A familiar exhibition platform for artists working in the media art field is the international art and technology festival circuit. It is a healthy scene, with regular events such as Transmediale (Germany), Ars Electronica (Austria), ISEA (various locations), 01SJ (USA) and arte.mov (Brazil) showcasing the latest work by artists from across the world. These events show both emerging and established artists and provide context and discussion through related conferences and workshops. However, for many artists in the field, there are limited opportunities for exhibiting outside of these contexts.

The issue of how to reach audiences remains constant for media artists and especially reaching audiences who are outside of the media art circuit. The contemporary art world has been slow to embrace media art, even though there is a now a shift towards more media art in galleries and museums. And more recently media art has been making its way into major festivals and biennials such as the Venice and Sydney Biennales.

An unexpected new avenue for exhibiting and discussing media art is via an increasing embrace of new media by international film festivals. Whilst these festivals are traditionally forums for filmmakers, there are some that are innovating in their approach to cinema and especially in relation to new media.

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 A few festivals, such as the well-known Sundance Film Festival (held annually in January) are taking a new approach to what cinema might be in the digital age. The New Frontier programme is a strand especially devoted to exploring the limits of traditional aesthetics and the narrative structures of filmmaking. Sundance (Park City, USA) is quite unique amongst film festivals in that it is interested in going beyond the boundaries of filmmaking and New Frontier is specially devoted to showcasing artists working with media installations, multimedia performance and transmedia experiences.

New Frontier has now been running for five years and is curated by Shari Frilot, who says about the programme: “Today’s media environment assumes three-dimensional realities in time and space. Mobile networks, electronic gadgets, wireless internet, and surveillance technologies now encrust our bodies, creating an electroskeleton that structures our modern lives, affecting our ethics and our decision making. As this evolution intensifies, New Frontier at Sundance explores how storytelling and independent cinematic expression can exist at this forefront to compel audiences to engage with one another in ways that fortify our humanity.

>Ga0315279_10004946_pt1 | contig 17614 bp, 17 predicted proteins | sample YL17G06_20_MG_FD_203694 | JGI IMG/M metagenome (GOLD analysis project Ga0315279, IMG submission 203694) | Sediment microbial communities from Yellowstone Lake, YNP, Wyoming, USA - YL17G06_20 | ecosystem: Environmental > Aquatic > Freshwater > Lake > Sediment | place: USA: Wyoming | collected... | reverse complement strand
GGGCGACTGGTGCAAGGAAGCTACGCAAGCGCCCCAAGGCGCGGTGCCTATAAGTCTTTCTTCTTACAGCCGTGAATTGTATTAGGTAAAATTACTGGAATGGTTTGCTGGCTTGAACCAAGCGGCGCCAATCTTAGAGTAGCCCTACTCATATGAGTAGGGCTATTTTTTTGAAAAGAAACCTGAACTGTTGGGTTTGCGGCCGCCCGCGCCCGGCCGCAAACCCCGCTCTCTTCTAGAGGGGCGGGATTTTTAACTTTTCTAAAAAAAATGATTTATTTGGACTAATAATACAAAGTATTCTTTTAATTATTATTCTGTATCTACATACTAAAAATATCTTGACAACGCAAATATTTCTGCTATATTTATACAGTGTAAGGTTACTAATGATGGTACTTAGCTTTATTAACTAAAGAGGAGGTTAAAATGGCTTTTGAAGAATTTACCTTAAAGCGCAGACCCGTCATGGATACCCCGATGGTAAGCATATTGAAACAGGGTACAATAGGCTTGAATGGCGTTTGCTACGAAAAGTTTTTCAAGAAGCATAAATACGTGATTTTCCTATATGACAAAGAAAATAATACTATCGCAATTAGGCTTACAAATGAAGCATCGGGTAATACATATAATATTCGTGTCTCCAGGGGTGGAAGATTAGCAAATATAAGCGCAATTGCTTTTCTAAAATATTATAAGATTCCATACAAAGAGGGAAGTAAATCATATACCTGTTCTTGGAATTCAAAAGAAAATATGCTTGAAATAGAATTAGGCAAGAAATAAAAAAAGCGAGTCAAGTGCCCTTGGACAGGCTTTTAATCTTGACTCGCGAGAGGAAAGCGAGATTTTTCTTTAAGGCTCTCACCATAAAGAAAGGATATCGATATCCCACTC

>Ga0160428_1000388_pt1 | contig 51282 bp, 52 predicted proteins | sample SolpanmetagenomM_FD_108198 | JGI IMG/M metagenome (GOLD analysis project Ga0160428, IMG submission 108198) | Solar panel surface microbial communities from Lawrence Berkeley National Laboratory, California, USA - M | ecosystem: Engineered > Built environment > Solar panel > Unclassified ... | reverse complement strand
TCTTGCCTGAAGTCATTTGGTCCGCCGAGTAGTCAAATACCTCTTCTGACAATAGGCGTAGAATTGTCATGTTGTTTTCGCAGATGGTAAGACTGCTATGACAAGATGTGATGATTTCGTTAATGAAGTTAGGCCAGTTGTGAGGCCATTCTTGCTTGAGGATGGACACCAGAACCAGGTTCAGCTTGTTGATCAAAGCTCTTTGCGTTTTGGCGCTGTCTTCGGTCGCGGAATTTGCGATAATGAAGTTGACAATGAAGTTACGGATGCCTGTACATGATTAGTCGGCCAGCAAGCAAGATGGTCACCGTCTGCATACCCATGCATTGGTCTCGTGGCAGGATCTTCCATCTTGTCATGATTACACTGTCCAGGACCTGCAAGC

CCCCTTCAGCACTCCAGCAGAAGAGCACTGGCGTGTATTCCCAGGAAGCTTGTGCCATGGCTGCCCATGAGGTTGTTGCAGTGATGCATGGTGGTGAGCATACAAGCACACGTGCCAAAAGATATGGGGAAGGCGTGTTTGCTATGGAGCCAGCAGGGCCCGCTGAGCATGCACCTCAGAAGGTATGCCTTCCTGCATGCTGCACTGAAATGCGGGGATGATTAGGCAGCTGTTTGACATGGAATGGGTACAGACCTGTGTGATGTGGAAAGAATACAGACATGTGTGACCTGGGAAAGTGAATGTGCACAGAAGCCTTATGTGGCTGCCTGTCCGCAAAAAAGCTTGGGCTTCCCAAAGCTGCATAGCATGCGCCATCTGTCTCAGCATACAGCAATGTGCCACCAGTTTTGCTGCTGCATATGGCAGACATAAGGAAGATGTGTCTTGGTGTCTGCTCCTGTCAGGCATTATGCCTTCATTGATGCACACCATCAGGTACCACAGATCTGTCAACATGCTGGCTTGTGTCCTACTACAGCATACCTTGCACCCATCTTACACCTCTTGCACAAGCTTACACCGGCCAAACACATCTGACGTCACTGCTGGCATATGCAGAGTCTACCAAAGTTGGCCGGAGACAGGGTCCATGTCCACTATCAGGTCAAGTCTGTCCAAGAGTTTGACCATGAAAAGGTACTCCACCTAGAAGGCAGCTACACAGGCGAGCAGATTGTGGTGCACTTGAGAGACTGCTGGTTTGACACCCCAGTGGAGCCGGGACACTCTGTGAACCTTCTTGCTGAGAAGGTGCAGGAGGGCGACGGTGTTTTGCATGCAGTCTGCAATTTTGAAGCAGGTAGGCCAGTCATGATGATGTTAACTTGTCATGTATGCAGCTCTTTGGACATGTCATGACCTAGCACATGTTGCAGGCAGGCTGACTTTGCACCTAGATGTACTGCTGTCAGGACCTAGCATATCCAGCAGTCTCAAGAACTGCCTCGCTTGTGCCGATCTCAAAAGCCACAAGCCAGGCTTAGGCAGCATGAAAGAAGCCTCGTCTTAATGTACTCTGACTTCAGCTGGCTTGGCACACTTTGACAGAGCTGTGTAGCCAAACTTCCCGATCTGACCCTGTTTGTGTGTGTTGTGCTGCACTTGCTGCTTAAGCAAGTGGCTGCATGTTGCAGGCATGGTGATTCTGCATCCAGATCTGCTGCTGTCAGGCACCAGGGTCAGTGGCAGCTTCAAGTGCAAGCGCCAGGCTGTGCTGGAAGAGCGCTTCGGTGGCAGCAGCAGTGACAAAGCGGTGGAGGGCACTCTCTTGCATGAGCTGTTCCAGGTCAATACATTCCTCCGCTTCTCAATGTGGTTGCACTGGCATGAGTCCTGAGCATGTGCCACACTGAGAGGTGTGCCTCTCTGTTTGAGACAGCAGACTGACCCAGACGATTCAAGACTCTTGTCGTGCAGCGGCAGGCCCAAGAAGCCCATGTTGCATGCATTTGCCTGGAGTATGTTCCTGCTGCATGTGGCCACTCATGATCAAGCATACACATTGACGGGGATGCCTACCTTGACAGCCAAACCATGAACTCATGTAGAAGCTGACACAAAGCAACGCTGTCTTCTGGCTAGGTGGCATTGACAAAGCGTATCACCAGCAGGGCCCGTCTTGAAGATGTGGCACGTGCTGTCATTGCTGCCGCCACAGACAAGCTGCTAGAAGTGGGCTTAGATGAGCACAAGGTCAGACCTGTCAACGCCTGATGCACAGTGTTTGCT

The 2011 edition of New Frontier which opened on 21st January and runs till 25th March includes an eclectic mix of practitioners including Blast Theory, Mark Boulos, The Bruce High Quality Foundation, Daniel Canogar, James Franco, Bill T. Jones & OpenEnded Group, Akio Kamisato, Avish Khebrehzadeh, Aaron Koblin, Lynn Hershman Leeson, Takehisa Mashimo, Miwa Matreyek, Chris Milk, Satoshi Shibata, Squidsoup, Deke Weaver and Lance Weiler.

All housed in one venue, the Old Miners Hospital, New Frontier is fundamentally an exhibition of installation works that incorporate film, interactivity, internet, mobile, multimedia and performance. It is not a thematic exhibition, rather it seeks to explore ideas of engagement and participation and ways in which narrative and story telling are re-configured through a range of technologies.

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 For those of us in the media art sector, this exploration or non-linearity through technology is second nature to us, but in the context of a film festival, it opens up new possibilities to think about what cinema is and how the ‘cinematic imagination’ has infected us as a dominant form over the last 50 years. It is an experiment in re-thinking the cinematic apparatus as a two-way relationship between the ‘auteur’ and the audience and exploring a more multi-dimensional engagement.